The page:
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IV. Governance issues

Open government

The federal Freedom of Information Act of 19821 provides for access to government records, requiring agencies to respond within 30 days to requests.2 The FOI Act is the mechanism through which the access right in the Privacy Act is implemented for public sector agencies. The Commonwealth Ombudsman promotes the FOI Act and handles complaints about procedural failures. Merits review (appeal) of adverse FOI decisions is provided by the Administrative Appeals Tribunal, with the possibility of further appeals on points of law to the Federal Court. Budget cuts have severely restricted the capacity of the Attorney General Department and Ombudsman to support the Act and there is now little central direction, guidance or monitoring. In 2002-2003, there were 41,481 requests, an 11 percent increase over the previous year; of those finalized, 71 percent were granted in full, 23 percent granted in part, and 6 percent refused.3 Nearly 92 percent of the requests were for personal information, mostly to the Department of Veterans' Affairs, the Department of Immigration and Multicultural and Indigenous Affairs (DIMIA), and Centrelink (a government agency delivering a range of Commonwealth services).4 In 2001, the Senate held an inquiry into whether to adopt changes recommended by a 1995 report critical of the FOI law, but no substantive changes have since been made to the law.5

State and Territory Laws

The Australian States and Territories have varying privacy laws. New South Wales (NSW), the most populous State, passed the Privacy and Personal Information Protection Act 1998 (PPIP Act) which applies (since July 2000) to most state government agencies and all local councils, although there are numerous and generous exemptions, and agencies can apply for temporary directions, regulations or Codes of Practice that can weaken the principles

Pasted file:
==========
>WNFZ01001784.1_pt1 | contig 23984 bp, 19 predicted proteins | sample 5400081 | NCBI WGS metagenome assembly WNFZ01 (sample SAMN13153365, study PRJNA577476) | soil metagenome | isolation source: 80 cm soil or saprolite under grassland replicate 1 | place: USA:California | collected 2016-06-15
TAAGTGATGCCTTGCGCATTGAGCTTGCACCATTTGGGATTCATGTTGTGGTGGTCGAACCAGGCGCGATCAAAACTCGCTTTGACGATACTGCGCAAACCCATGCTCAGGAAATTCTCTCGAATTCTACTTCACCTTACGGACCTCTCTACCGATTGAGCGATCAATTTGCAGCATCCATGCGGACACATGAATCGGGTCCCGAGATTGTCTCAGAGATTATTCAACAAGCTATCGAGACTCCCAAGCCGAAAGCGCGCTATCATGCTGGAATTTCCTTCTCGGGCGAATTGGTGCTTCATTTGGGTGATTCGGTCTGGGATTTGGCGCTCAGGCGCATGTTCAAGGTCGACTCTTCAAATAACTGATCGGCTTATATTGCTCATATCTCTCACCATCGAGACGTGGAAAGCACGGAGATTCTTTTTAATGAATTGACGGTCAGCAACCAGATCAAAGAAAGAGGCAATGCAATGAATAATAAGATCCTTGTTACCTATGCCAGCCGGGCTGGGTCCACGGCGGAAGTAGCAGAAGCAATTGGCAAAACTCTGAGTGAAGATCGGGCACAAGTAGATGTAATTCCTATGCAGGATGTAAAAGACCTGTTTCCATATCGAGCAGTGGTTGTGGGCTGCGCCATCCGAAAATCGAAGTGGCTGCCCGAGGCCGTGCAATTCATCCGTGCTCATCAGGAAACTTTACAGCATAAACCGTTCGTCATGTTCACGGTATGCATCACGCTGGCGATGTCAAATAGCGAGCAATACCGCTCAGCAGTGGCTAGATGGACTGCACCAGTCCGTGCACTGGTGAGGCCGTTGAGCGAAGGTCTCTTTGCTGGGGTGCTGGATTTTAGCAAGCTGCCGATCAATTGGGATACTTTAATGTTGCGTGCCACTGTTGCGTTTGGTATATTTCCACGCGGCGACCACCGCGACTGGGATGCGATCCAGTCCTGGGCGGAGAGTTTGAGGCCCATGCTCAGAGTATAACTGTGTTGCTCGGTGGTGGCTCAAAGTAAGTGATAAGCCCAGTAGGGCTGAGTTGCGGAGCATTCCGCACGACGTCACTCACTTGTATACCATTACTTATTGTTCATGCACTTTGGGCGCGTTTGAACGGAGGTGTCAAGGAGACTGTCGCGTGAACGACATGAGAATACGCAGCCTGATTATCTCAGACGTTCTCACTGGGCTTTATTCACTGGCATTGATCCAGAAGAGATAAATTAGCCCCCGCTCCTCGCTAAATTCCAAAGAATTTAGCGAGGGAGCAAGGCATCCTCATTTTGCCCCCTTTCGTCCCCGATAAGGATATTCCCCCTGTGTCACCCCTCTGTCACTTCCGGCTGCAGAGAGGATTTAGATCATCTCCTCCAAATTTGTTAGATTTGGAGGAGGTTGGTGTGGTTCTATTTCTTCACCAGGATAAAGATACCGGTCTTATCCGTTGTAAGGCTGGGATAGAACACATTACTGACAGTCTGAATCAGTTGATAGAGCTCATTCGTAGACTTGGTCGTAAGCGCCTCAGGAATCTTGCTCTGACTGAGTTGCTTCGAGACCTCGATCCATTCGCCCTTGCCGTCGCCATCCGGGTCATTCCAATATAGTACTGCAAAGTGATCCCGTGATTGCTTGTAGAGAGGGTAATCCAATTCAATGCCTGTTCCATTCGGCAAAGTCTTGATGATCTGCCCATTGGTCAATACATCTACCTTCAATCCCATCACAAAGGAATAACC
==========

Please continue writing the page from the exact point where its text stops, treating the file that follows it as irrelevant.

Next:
The PPIP Act is based on a set of OECD-style Information Protection Principles and requires all government departments and agencies to develop a Privacy Management Plan demonstrating their compliance plans. It also allows for the development of Codes of Practice that weaken the Information Protection Principles, and several such Codes have already been made.6

The NSW Attorney General’s Department in 2004 conducted a statutory five-year review of the PPIP Act, but its results have not been released.7 The NSW Privacy Commissioner commented on the legislation in a comprehensive submission in June 2004.8 The New South Wales Law Reform Commission has since been asked to review the Act, and is due to report in 2008.9

In 2002, a new health-specific law, Health Records and Information Privacy Act 2002 (HRIP Act), took health information out of the scope of the PPIP Act. Instead, health information is regulated by 15 Health Privacy Principles, which apply to the private sector as well as State and local government agencies.10 The HRIP Act commenced on September 1, 2004

NSW enacted a Workplace Video Surveillance Act11 in 1998 (partly in response to a Privacy Committee report). This was replaced in 2005 with the broader Workplace Surveillance Act 2005, which covers camera surveillance, email and internet monitoring and location tracking in the workplace. The Australian Privacy Foundation has criticized the Act as weak in its level of actual privacy protection, and difficult in terms of implementation for employers.12

In an interim report issued publicly in early 2002,13 the NSW Law Reform Commission reviewed the laws governing surveillance more generally, including the operation of the existing Listening Devices Act 1984.14 The Law Reform Commission completed its review and reported to the Attorney General in May 2005, but after two years the Attorney General has still not yet approved the report for publication.15